Good friends, Winwife and Quarlous, have found themselves to be
Grace: Gentlemen, this is no way that you take; you do but breed one another trouble and offence, and give me no contentment at all. I am not she that affects to be quarrell’d for, or have my name or fortune made the question of men’s swords.
Quar: ’Sblood, we love you.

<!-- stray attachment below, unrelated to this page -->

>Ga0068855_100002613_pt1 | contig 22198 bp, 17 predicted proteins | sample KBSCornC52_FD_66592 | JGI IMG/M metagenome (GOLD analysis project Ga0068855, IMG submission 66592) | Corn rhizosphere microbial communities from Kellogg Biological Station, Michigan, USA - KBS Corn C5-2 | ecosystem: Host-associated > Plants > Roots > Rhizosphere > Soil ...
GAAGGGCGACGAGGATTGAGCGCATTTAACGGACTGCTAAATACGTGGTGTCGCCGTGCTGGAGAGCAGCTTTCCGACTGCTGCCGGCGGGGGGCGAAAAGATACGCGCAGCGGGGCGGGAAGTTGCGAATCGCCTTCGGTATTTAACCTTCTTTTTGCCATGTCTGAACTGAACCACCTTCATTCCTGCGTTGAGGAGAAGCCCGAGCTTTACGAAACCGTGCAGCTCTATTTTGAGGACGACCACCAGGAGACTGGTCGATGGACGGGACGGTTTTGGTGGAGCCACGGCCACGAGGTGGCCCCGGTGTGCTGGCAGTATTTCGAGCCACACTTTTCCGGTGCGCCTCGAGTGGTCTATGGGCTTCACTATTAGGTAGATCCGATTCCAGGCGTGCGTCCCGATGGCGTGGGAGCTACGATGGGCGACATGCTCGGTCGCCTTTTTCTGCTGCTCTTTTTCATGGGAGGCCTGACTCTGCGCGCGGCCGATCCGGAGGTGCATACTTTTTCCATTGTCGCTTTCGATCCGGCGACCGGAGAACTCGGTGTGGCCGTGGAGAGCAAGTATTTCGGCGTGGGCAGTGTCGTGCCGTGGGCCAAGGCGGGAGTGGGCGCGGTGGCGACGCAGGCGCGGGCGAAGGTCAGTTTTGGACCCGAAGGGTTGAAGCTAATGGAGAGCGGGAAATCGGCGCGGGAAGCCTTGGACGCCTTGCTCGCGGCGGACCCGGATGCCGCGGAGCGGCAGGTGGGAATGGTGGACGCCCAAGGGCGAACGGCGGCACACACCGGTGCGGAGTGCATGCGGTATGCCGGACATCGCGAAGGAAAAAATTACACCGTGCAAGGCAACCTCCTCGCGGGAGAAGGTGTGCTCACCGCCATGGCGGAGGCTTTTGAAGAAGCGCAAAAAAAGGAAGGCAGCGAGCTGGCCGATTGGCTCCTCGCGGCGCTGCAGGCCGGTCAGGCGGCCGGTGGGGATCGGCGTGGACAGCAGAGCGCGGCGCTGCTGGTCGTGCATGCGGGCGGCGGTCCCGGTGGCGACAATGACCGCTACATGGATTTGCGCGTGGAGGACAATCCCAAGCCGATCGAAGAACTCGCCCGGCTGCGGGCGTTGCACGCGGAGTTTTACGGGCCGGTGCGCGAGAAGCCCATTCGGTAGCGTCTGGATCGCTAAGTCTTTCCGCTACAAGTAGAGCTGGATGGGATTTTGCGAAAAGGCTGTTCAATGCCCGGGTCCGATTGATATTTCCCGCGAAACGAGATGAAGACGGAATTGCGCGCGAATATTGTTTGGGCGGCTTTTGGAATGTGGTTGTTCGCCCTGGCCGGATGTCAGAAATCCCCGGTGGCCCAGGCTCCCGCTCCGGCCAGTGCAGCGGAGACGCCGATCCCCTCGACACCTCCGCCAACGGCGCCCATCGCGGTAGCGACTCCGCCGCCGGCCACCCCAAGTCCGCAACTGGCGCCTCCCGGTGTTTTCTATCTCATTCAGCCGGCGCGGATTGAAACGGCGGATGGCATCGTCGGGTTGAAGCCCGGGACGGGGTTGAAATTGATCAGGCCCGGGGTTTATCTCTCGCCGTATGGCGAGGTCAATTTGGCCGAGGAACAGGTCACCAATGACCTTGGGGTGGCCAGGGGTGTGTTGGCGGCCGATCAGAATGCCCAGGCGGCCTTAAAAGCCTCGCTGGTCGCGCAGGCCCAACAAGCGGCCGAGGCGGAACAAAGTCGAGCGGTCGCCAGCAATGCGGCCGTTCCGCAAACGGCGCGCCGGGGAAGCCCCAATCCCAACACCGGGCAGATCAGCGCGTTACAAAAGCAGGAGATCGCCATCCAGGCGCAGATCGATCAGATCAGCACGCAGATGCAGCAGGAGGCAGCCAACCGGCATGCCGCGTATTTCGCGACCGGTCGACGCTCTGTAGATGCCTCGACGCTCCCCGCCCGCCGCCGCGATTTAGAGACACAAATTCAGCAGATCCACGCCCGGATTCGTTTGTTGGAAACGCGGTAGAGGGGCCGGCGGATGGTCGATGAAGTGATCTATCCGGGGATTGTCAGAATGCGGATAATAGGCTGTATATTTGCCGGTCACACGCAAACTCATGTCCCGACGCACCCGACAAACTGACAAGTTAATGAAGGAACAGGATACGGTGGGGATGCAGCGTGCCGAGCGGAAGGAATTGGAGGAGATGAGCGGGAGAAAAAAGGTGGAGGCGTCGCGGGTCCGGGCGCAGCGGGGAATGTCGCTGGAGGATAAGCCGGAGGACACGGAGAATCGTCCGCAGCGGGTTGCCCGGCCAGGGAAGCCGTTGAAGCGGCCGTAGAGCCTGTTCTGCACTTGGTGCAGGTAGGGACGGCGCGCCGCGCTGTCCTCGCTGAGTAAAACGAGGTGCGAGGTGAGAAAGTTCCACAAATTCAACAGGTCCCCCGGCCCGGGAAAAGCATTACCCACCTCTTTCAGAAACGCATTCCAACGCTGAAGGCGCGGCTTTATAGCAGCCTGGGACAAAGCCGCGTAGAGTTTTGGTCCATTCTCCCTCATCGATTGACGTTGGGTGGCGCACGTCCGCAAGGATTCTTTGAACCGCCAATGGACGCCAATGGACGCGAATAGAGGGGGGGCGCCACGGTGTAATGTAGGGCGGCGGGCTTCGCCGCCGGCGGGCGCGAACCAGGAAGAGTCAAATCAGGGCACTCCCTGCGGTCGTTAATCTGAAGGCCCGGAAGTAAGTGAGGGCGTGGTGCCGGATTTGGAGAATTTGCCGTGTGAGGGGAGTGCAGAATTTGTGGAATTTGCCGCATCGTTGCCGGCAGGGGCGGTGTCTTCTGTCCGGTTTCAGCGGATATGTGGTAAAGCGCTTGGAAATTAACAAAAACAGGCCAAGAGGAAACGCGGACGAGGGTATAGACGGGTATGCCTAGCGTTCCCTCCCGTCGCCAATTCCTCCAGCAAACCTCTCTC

Grace: If you both love me, as you pretend, your own reason will tell you, but one can enjoy me: and to that point there leads a directer line, than by my infamy, which must follow, if you fight. ’Tis true, I have profest it to you ingenuously, that rather than to be yoked with this bridegroom is appointed me, I would take up any husband almost upon any trust; though subtlety would say to me, I know, he is a fool, and has an estate, and I might govern him, and enjoy a friend beside: but these are not my aims; I must have a